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Friday 5: Things To Ponder This Week In Higher Ed 11/6/20

We hope you were able to join us for our Friday 5 Live when Dr. Tom Tobin shared thoughts and insights about the future of online learning as we kick off National Distance Learning Week.  We are now podcasting Friday 5 Lives so you can more easily share this resource with colleagues! 


In celebration of National Distance Learning Week (November 9-13), please check out our free workshop on How to Prepare & Support Students for Online Learning.



National Distance Learning Week (November 9-13)
Supporting student success is at the heart of higher education, but never has it been more of a focus than during this time of pandemic.  As we celebrate National Distance Learning week, it’s important to reflect on the number of students who have become online learners this year: whether it’s their preferred way of learning or not.  From expanded online office hours, to sharing tips for success, to creative virtual student programming, institutions have responded in inventive and astounding ways to support their students.  As we anticipate the end of the fall semester, please know the team at Innovative Educators is cheering on our colleagues in universities and colleges across the nation.



Research from the National Bureau of Economic Research published about student learning this spring semester demonstrates the power of active learning in online classes.  Researchers examined the use of polling software and explicit peer or group interaction including think-pair-share exercises and small group activities.  Online learning experts conclude that the strategies faculty have learned in shifting rapidly online will continue to shape class experiences, online and in person, in the future.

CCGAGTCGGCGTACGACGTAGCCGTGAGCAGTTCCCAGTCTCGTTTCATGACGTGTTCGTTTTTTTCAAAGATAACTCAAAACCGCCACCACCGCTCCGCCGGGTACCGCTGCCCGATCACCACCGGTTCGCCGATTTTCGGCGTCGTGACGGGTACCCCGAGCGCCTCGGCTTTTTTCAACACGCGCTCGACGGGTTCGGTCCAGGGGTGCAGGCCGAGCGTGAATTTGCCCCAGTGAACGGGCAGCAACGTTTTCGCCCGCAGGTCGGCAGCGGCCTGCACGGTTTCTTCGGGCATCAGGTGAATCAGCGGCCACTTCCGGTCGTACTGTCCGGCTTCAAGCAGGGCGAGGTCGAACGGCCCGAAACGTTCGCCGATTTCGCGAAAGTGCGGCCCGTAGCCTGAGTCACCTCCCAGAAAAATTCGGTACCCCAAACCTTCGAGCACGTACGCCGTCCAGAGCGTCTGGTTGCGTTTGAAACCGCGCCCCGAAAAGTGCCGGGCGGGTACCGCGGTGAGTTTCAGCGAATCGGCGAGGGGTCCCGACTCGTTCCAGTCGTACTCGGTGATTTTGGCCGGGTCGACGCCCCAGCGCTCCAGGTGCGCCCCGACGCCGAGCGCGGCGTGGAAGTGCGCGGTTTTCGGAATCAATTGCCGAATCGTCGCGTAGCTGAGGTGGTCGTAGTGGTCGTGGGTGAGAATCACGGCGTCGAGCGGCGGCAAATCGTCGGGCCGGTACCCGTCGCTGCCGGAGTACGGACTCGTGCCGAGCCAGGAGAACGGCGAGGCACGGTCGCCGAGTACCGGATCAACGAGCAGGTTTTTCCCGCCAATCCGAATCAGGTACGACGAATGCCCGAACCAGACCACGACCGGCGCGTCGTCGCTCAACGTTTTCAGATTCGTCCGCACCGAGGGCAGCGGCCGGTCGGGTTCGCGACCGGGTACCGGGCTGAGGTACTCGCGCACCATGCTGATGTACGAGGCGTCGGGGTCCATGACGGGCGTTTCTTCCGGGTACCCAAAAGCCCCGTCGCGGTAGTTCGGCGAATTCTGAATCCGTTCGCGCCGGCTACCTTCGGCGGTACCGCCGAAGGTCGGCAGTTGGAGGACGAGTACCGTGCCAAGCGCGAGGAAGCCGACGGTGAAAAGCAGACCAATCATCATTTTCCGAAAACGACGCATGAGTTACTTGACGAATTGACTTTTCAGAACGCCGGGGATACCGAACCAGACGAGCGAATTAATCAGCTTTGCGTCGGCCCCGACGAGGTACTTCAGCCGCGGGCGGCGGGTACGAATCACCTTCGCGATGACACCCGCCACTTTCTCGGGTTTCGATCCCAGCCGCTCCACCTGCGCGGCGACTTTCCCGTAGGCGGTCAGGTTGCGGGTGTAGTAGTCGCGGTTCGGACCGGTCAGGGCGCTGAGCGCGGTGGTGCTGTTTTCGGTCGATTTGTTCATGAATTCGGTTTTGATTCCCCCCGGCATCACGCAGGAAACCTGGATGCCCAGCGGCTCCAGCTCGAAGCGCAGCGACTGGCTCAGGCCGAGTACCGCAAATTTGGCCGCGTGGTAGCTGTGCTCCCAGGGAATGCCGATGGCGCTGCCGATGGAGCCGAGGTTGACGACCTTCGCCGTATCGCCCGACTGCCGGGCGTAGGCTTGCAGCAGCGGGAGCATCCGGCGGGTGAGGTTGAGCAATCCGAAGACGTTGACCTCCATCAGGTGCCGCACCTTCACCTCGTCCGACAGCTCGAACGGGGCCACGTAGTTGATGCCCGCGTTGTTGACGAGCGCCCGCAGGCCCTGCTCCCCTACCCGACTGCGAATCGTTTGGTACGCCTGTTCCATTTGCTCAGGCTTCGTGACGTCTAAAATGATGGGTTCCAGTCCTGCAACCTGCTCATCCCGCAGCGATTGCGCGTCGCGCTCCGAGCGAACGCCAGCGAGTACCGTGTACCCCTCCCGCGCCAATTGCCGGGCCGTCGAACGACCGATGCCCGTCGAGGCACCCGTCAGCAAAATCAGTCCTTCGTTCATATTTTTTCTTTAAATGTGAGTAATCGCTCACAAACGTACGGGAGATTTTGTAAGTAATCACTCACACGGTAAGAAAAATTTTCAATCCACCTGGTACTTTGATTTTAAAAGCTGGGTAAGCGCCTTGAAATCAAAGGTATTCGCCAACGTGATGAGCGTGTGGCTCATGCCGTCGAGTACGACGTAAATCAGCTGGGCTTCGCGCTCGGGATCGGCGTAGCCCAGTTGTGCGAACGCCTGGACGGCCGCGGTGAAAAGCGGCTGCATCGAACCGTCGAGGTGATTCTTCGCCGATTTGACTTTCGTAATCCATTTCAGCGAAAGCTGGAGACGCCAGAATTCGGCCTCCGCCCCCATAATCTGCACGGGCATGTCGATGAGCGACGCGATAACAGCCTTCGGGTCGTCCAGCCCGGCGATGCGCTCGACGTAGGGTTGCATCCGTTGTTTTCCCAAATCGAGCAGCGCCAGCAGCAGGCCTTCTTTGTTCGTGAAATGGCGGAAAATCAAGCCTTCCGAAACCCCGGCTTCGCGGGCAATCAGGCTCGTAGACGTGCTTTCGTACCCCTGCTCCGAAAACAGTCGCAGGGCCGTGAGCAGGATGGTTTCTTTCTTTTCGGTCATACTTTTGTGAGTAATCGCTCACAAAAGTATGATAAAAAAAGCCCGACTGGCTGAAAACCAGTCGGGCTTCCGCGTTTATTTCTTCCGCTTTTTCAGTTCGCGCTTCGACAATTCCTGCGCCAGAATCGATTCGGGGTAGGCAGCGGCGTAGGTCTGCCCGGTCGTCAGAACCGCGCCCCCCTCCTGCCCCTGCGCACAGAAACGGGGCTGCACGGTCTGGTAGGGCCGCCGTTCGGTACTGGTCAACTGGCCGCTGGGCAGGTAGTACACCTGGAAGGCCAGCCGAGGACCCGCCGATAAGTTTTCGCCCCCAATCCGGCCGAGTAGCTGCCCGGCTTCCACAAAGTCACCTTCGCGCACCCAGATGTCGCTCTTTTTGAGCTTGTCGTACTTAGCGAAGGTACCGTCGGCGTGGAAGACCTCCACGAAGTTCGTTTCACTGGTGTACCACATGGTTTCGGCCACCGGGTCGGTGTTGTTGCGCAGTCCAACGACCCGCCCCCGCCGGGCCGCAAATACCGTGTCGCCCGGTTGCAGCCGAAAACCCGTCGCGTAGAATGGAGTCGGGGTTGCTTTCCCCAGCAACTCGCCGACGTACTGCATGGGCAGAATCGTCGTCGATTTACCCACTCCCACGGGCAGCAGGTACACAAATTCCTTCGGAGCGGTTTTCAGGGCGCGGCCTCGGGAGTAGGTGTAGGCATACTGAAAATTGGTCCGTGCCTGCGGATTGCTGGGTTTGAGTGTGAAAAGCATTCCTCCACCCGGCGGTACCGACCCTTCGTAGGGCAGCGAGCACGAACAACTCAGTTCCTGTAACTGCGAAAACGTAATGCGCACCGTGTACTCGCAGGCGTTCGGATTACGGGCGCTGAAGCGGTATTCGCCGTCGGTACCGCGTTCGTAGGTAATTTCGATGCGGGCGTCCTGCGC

Among those community college students who work for pay, 85% have one job and 15% hold at least two jobs. - The Center for Community College Student Engagement (CCCSE)



The Center for Community College Student Engagement (CCCSE) published research this week documenting that the “majority of students who attend community college also work simultaneously.”  Important research outcomes: part-time students are more likely to work more than 40 hours per week and 20% of working students are employed in their field of study. 62% of students indicated that work dictated their class schedule.  Administrators can collaborate with students to find ideal times to offer classes to maximize student participation.



Inside Higher Ed reports this week on students’ mental health during the pandemic.  While nearly 60% of students indicated in a recent poll that they are anxious about COVID, the majority of those students have not used campus mental health support services. Only half of students surveyed felt their institution cared about them. Students are concerned about remaining engaged during online learning and maintaining friendships.


Follow our Friday 5 Live podcast available now on your favorite podcasting app!


Small colleges are finding that they’re able to respond more rapidly to COVID, reports NPR this week.  The shared sense of purpose found in smaller institutions, often founded on a set of moral principles, may make it easier to get students to comply with policies like mask usage and social distancing. Small colleges may also be more flexible in their ability to create safer and more controlled spaces for social distanced gatherings in classrooms and public areas.
Author: Meg Foster
November 6, 2020
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